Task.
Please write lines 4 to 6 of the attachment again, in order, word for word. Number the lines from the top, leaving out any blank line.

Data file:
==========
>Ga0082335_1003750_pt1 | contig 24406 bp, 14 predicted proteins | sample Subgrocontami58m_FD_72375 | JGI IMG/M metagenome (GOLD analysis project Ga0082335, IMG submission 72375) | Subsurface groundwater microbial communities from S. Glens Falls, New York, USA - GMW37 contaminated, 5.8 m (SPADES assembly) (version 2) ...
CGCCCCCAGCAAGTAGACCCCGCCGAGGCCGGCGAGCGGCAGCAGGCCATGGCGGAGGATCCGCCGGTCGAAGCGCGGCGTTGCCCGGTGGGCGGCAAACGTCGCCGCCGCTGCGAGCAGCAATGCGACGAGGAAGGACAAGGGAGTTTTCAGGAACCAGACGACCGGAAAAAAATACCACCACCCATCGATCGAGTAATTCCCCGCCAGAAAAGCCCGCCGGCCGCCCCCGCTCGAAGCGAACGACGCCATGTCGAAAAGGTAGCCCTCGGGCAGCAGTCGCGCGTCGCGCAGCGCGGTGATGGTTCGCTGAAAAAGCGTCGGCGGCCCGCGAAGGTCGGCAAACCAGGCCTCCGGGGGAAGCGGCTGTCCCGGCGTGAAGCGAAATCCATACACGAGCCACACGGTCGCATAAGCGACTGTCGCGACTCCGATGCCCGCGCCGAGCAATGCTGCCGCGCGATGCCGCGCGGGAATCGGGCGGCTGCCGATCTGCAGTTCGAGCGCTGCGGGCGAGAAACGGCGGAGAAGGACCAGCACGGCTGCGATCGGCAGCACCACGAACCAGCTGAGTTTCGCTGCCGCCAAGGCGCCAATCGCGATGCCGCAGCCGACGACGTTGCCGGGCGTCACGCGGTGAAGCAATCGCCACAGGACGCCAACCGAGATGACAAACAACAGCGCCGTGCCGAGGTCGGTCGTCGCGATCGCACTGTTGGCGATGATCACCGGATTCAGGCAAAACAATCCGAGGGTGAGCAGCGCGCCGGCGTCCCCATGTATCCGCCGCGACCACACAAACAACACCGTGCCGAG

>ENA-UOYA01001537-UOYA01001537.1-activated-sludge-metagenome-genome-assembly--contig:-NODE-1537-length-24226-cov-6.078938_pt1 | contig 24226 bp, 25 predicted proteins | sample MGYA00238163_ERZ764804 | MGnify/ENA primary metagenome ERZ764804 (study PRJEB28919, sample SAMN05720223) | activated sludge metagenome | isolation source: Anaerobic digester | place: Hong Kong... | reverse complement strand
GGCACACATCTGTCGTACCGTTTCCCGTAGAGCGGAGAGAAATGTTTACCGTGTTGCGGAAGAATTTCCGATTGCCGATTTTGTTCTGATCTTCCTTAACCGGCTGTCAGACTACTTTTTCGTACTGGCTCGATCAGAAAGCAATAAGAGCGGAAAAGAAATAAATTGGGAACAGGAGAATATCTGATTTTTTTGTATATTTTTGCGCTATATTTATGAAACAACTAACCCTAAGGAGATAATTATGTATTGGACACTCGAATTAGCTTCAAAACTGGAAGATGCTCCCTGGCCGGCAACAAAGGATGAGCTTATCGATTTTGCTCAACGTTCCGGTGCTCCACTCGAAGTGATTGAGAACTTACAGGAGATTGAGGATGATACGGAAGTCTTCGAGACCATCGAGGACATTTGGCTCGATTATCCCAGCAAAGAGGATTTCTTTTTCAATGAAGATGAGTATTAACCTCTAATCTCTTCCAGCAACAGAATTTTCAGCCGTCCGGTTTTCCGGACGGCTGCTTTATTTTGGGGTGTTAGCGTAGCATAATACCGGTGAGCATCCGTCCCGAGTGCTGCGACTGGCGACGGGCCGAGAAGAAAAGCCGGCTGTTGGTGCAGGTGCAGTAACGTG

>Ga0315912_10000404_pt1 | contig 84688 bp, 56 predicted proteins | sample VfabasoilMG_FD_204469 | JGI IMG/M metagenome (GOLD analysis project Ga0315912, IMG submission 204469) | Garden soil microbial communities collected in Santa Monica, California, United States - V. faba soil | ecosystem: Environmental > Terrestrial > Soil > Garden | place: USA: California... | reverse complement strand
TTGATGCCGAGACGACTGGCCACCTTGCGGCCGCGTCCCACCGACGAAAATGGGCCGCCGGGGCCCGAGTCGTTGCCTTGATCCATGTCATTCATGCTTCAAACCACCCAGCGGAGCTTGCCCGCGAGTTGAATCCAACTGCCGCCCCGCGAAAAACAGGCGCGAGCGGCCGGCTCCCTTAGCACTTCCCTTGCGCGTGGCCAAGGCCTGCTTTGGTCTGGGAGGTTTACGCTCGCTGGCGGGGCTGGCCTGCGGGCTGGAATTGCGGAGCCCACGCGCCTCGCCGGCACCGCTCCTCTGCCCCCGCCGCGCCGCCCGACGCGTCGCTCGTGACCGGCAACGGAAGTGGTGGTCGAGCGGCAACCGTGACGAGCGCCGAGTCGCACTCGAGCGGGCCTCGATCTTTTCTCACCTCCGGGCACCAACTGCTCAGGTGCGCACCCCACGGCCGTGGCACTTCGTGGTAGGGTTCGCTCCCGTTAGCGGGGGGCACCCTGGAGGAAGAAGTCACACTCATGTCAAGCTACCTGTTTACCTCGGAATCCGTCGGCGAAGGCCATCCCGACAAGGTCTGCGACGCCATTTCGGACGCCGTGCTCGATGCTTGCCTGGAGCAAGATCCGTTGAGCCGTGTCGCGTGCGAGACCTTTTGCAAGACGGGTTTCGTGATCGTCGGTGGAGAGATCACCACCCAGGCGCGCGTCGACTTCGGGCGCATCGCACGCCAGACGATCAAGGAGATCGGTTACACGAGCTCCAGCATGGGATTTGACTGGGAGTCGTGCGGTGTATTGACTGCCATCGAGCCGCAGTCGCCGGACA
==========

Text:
GGCACACATCTGTCGTACCGTTTCCCGTAGAGCGGAGAGAAATGTTTACCGTGTTGCGGAAGAATTTCCGATTGCCGATTTTGTTCTGATCTTCCTTAACCGGCTGTCAGACTACTTTTTCGTACTGGCTCGATCAGAAAGCAATAAGAGCGGAAAAGAAATAAATTGGGAACAGGAGAATATCTGATTTTTTTGTATATTTTTGCGCTATATTTATGAAACAACTAACCCTAAGGAGATAATTATGTATTGGACACTCGAATTAGCTTCAAAACTGGAAGATGCTCCCTGGCCGGCAACAAAGGATGAGCTTATCGATTTTGCTCAACGTTCCGGTGCTCCACTCGAAGTGATTGAGAACTTACAGGAGATTGAGGATGATACGGAAGTCTTCGAGACCATCGAGGACATTTGGCTCGATTATCCCAGCAAAGAGGATTTCTTTTTCAATGAAGATGAGTATTAACCTCTAATCTCTTCCAGCAACAGAATTTTCAGCCGTCCGGTTTTCCGGACGGCTGCTTTATTTTGGGGTGTTAGCGTAGCATAATACCGGTGAGCATCCGTCCCGAGTGCTGCGACTGGCGACGGGCCGAGAAGAAAAGCCGGCTGTTGGTGCAGGTGCAGTAACGTG

>Ga0315912_10000404_pt1 | contig 84688 bp, 56 predicted proteins | sample VfabasoilMG_FD_204469 | JGI IMG/M metagenome (GOLD analysis project Ga0315912, IMG submission 204469) | Garden soil microbial communities collected in Santa Monica, California, United States - V. faba soil | ecosystem: Environmental > Terrestrial > Soil > Garden | place: USA: California... | reverse complement strand
TTGATGCCGAGACGACTGGCCACCTTGCGGCCGCGTCCCACCGACGAAAATGGGCCGCCGGGGCCCGAGTCGTTGCCTTGATCCATGTCATTCATGCTTCAAACCACCCAGCGGAGCTTGCCCGCGAGTTGAATCCAACTGCCGCCCCGCGAAAAACAGGCGCGAGCGGCCGGCTCCCTTAGCACTTCCCTTGCGCGTGGCCAAGGCCTGCTTTGGTCTGGGAGGTTTACGCTCGCTGGCGGGGCTGGCCTGCGGGCTGGAATTGCGGAGCCCACGCGCCTCGCCGGCACCGCTCCTCTGCCCCCGCCGCGCCGCCCGACGCGTCGCTCGTGACCGGCAACGGAAGTGGTGGTCGAGCGGCAACCGTGACGAGCGCCGAGTCGCACTCGAGCGGGCCTCGATCTTTTCTCACCTCCGGGCACCAACTGCTCAGGTGCGCACCCCACGGCCGTGGCACTTCGTGGTAGGGTTCGCTCCCGTTAGCGGGGGGCACCCTGGAGGAAGAAGTCACACTCATGTCAAGCTACCTGTTTACCTCGGAATCCGTCGGCGAAGGCCATCCCGACAAGGTCTGCGACGCCATTTCGGACGCCGTGCTCGATGCTTGCCTGGAGCAAGATCCGTTGAGCCGTGTCGCGTGCGAGACCTTTTGCAAGACGGGTTTCGTGATCGTCGGTGGAGAGATCACCACCCAGGCGCGCGTCGACTTCGGGCGCATCGCACGCCAGACGATCAAGGAGATCGGTTACACGAGCTCCAGCATGGGATTTGACTGGGAGTCGTGCGGTGTATTGACTGCCATCGAGCCGCAGTCGCCGGACA